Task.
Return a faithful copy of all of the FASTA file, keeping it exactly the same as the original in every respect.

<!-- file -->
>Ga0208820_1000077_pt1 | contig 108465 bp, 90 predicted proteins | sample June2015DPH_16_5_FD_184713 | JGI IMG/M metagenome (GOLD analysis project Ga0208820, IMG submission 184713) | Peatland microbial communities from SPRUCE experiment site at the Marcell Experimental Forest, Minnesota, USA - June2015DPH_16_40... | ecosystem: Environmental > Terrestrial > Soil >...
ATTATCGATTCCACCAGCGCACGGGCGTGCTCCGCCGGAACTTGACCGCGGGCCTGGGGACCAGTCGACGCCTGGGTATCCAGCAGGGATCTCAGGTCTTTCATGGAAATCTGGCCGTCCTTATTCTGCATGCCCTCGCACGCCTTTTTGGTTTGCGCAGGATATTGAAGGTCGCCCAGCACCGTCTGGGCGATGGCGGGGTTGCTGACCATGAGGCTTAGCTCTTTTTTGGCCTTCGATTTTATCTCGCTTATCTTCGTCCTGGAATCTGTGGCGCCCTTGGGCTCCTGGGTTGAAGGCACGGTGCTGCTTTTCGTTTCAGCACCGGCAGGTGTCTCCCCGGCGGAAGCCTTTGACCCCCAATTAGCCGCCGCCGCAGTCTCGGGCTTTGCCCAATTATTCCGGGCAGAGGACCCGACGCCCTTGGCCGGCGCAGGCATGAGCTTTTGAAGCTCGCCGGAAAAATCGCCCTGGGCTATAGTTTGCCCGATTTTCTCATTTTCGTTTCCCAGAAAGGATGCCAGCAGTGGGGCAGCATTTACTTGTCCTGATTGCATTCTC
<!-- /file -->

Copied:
>Ga0208820_1000077_pt1 | contig 108465 bp, 90 predicted proteins | sample June2015DPH_16_5_FD_184713 | JGI IMG/M metagenome (GOLD analysis project Ga0208820, IMG submission 184713) | Peatland microbial communities from SPRUCE experiment site at the Marcell Experimental Forest, Minnesota, USA - June2015DPH_16_40... | ecosystem: Environmental > Terrestrial > Soil >...
ATTATCGATTCCACCAGCGCACGGGCGTGCTCCGCCGGAACTTGACCGCGGGCCTGGGGACCAGTCGACGCCTGGGTATCCAGCAGGGATCTCAGGTCTTTCATGGAAATCTGGCCGTCCTTATTCTGCATGCCCTCGCACGCCTTTTTGGTTTGCGCAGGATATTGAAGGTCGCCCAGCACCGTCTGGGCGATGGCGGGGTTGCTGACCATGAGGCTTAGCTCTTTTTTGGCCTTCGATTTTATCTCGCTTATCTTCGTCCTGGAATCTGTGGCGCCCTTGGGCTCCTGGGTTGAAGGCACGGTGCTGCTTTTCGTTTCAGCACCGGCAGGTGTCTCCCCGGCGGAAGCCTTTGACCCCCAATTAGCCGCCGCCGCAGTCTCGGGCTTTGCCCAATTATTCCGGGCAGAGGACCCGACGCCCTTGGCCGGCGCAGGCATGAGCTTTTGAAGCTCGCCGGAAAAATCGCCCTGGGCTATAGTTTGCCCGATTTTCTCATTTTCGTTTCCCAGAAAGGATGCCAGCAGTGGGGCAGCATTTACTTGTCCTGATTGCATTCTC